"Ma'am, has your son always dressed like a man playing a French terrorist in a movie?"
Hell, it's not even the most infuriating part. That award goes to the baffling series of oversights and mistakes that led to him being able to take the scam that far in the first place. For starters, he refuses to tell police in Spain his name. When they push him on it, he says if they let him sleep in an office overnight, he'll probably remember in the morning ... and they just fucking go for it! That's it. The documentary could've ended there. It could've been called "The Guy Who Scammed His Way Into Sleeping In a Spanish Police Office Overnight" and I'd have been plenty riveted by the details up that point. But it gets so much crazier.
Unsurprisingly, he uses his overnight office time to come up with the identity of a missing kid he can steal. For him, that's the good news. The bad news is that the kid looks absolutely nothing like him -- a problem complicated all the more by the fact that the scammer is in his 20s, but opted to steal the identity of a 16-year-old.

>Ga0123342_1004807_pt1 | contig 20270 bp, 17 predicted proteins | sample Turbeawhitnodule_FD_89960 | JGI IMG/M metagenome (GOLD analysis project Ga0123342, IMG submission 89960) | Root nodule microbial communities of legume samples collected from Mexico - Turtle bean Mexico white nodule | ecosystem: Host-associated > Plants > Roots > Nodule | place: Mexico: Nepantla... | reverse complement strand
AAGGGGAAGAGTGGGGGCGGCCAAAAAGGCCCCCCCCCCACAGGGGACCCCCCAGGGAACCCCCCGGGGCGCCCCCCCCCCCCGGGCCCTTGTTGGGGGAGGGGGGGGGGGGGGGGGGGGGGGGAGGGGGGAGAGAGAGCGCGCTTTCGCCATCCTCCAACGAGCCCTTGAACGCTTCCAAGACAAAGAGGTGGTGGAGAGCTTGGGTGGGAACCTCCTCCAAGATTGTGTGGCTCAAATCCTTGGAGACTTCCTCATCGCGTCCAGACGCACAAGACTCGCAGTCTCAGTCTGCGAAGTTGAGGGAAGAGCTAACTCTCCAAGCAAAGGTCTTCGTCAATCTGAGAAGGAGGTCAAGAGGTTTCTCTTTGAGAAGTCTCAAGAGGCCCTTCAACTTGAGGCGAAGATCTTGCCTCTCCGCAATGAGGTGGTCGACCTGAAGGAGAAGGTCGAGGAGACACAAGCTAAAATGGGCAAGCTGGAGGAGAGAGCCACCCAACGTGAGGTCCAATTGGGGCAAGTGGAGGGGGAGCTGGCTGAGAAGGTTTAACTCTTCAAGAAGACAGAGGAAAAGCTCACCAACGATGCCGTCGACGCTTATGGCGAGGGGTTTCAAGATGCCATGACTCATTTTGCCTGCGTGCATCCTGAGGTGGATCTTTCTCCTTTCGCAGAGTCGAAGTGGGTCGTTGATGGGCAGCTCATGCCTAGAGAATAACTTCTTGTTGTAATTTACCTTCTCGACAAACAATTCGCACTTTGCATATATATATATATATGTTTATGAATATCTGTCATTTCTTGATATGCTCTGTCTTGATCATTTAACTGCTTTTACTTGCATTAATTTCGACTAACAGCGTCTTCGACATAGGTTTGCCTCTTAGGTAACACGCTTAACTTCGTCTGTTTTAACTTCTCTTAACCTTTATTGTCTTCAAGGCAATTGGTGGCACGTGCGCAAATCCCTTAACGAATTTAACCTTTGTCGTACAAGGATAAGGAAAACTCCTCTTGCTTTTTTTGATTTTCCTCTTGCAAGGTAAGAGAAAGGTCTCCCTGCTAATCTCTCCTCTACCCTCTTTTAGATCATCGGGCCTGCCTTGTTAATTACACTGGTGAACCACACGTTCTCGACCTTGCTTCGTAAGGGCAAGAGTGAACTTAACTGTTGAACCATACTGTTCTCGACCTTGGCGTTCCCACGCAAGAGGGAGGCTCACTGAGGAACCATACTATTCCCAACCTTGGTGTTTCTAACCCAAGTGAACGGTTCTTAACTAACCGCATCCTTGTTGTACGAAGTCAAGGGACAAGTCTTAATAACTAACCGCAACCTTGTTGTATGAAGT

Oh, also their eyes are completely different colors. Yet Spanish authorities accept his story and he makes his way to San Antonio.
I still haven't told you the craziest part, and in the name of not spoiling it, I won't. To give you some idea, though, just know that, despite the glaring differences between him and their lost boy, the family welcomes him with open arms, even after the FBI tells them they shouldn't. Now ... why would they do such a thing? That's the question this documentary truly attempts to answer. The conclusion they eventually come to will ruin your day. Enjoy!